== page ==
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Power Pricing’s Role in Bitcoin Profitability

As the cryptocurrency industry continues to mature, mining hardware options have expanded and the operators of datacenters have become more strategic in siting to help control costs. Wholesale power markets replete with congestion, negative pricing events, and renewables curtailments provide an opportunity for miners to minimize their operating costs, while also opening up additional streams of revenue through ancillary service products. Today’s energy market insight will dive into the impact of power pricing on the profitability of Bitcoin (BTC) mining rigs and what sites across the US are most beneficial for minimizing power costs.

In brief, to mine a Bitcoin, you must solve for the correct hash, which is the solution to a mathematical computation. When accomplished, the miner is awarded with 6.25 BTC; however that reward declines through time. Thus, when comparing mining hardware, the primary difference for hardware is based on how many hashes can be guessed within a second. This is typically represented in terahashes per second (Th/s), where a higher number represents a more powerful rig. However, the more powerful rigs typically require more energy, raising the energy costs for a mining operation.

The table below illustrates estimated historical internal rate of returns (IRRs) for some of the most popular mining rigs on the market. The historical IRR uses the release prices of the rigs and historical BTC pricing, while the future IRR uses the current price of rigs and a projection of increasing BTC prices.

Regardless of looking at either historical or future returns, less powerful rigs, with a Th/s rate less than 20, are not effective enough at mining BTC to be worth their cost, as seen by the low and negative IRRs. The more powerful rigs provided better estimated returns historically, but when looking at future IRRs, most rigs have lower returns. This is primarily due to the increased price of the rigs. For example, the Antminer S19 Pro has its price increase from $2,860 to at least $8,000. When using the historical price of the rig, the future IRR increases from 4.8% to 18.5%.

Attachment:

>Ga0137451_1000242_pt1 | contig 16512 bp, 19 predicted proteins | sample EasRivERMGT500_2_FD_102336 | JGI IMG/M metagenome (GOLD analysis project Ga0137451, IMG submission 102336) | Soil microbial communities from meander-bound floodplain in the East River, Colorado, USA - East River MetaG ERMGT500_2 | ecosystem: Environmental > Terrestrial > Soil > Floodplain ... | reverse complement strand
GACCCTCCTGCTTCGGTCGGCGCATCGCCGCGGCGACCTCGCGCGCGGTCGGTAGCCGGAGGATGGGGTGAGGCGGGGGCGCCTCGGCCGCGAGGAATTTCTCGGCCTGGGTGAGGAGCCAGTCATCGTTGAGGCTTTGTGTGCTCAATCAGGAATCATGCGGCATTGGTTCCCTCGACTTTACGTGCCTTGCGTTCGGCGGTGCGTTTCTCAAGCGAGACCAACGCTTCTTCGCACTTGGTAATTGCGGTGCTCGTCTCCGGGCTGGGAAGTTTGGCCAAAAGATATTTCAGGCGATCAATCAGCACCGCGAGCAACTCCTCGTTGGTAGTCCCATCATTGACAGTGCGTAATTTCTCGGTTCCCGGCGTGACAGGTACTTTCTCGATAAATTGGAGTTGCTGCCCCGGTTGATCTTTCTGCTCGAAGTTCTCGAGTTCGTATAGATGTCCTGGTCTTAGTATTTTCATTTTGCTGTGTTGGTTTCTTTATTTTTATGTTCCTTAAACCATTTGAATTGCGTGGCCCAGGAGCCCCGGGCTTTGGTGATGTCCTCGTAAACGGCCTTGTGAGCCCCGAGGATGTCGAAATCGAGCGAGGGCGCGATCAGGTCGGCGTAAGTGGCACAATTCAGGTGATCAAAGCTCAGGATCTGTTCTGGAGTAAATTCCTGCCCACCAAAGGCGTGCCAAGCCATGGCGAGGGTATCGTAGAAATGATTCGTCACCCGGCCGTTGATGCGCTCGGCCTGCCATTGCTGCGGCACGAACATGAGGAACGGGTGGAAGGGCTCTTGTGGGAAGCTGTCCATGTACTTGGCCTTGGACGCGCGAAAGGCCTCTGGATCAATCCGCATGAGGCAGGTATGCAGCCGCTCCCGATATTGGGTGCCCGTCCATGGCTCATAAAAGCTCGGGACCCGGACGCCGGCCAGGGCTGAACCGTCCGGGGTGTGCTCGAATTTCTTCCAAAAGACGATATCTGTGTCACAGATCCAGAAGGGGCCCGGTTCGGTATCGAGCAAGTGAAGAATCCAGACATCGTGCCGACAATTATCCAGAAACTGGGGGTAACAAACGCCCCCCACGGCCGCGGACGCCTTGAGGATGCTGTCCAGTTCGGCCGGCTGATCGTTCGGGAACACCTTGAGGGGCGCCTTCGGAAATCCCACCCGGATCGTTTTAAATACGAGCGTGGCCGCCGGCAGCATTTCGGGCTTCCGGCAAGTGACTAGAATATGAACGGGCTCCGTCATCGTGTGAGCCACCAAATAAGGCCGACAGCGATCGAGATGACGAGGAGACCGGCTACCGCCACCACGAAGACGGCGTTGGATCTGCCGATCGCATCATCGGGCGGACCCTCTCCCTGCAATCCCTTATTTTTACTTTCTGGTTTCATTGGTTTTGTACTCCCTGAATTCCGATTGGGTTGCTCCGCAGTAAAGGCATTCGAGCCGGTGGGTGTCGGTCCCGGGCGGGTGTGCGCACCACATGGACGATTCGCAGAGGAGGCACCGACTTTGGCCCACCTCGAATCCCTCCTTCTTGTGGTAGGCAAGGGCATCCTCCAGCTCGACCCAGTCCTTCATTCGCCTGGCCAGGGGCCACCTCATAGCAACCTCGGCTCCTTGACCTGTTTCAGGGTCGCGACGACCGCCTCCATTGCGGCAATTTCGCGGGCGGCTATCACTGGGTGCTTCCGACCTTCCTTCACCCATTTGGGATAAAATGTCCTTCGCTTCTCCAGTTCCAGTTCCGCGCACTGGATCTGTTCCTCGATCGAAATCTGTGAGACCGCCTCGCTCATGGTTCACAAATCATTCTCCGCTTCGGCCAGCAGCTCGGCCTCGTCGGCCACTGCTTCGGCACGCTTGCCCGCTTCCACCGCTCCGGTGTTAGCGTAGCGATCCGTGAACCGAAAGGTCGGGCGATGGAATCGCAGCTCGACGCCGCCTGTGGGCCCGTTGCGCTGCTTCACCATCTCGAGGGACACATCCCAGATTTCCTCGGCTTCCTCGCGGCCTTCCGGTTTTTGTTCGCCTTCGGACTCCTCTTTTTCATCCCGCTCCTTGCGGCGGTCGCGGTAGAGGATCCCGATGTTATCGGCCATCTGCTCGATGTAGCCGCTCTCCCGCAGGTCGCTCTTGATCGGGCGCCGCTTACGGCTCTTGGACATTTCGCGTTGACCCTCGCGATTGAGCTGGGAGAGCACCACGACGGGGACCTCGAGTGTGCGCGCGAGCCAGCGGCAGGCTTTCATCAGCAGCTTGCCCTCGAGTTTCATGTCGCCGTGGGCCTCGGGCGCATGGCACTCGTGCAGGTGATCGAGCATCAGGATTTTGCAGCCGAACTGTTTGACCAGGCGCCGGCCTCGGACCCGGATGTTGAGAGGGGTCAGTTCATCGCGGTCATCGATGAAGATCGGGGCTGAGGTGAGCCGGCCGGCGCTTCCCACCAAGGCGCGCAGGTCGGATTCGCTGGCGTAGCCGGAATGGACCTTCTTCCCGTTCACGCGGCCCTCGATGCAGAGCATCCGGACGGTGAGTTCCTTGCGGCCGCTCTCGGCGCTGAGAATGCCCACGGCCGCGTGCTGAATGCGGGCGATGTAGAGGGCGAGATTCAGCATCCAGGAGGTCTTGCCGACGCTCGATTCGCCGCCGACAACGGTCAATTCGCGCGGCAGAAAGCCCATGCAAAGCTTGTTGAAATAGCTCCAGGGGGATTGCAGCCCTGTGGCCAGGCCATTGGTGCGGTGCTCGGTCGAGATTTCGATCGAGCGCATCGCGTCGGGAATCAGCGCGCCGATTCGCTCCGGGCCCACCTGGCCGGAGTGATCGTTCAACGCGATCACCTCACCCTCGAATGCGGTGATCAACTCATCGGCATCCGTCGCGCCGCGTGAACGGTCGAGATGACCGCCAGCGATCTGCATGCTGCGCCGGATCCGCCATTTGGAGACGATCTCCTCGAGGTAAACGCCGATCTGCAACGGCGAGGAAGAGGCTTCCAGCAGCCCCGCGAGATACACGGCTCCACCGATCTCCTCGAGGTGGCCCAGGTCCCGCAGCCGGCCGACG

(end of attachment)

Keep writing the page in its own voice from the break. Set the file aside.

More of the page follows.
Since the cost of power can vary across the country, the above calculations hold power prices flat at $40/MW. However, varying power prices can provide both obstacles and opportunities to mining economics. Below is an illustrative analysis of the impact of wholesale power pricing (from October 2019 to March 2022) on the profitability of an Antminer S19 Pro at different power pricing points across each ISO.

Approximately 50% of pricing points in ERCOT provided a historical IRR of between 12.2% and 12.3%. This implies that there are more favorable pricing points when mining for BTC than any other ISO. Considering that the state of Texas has 35.9 GW of operational wind capacity, the most of any US state, and 9.1 GW of solar capacity, the second most of any US state trailing California, it follows that ERCOT would have more locations with cheaper power. However, with approximately 8% of pricing points providing an IRR of less than 11%, choosing a specific location in ERCOT will also make a difference in the potential profitability for a BTC operation.

By placing operations in West Texas, BTC rigs have the best potential to capitalize on cheaper power and maximize their IRR, reaching a historical max of 14.4%. However, in future IRR calculations, this only reaches a maximum of 5.76%. This makes finding additional revenue streams for BTC operations important. In ERCOT, this could be done by bidding into the ancillary services market. When load increases in ERCOT, miners can get paid by ERCOT to curtail their consumption, which helps maintain grid reliability. How will the continued addition of cryptocurrency miners impact the load of ERCOT and other ISOS? We will explore this topic in a future energy insight.

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Trevor Fugita is an Energy Analyst for BTU Analytics, primarily focusing on power market analysis. Trevor holds a B.S. in Applied Mathematics and Statistics with a minor in Economics from the Colorado School of Mines.

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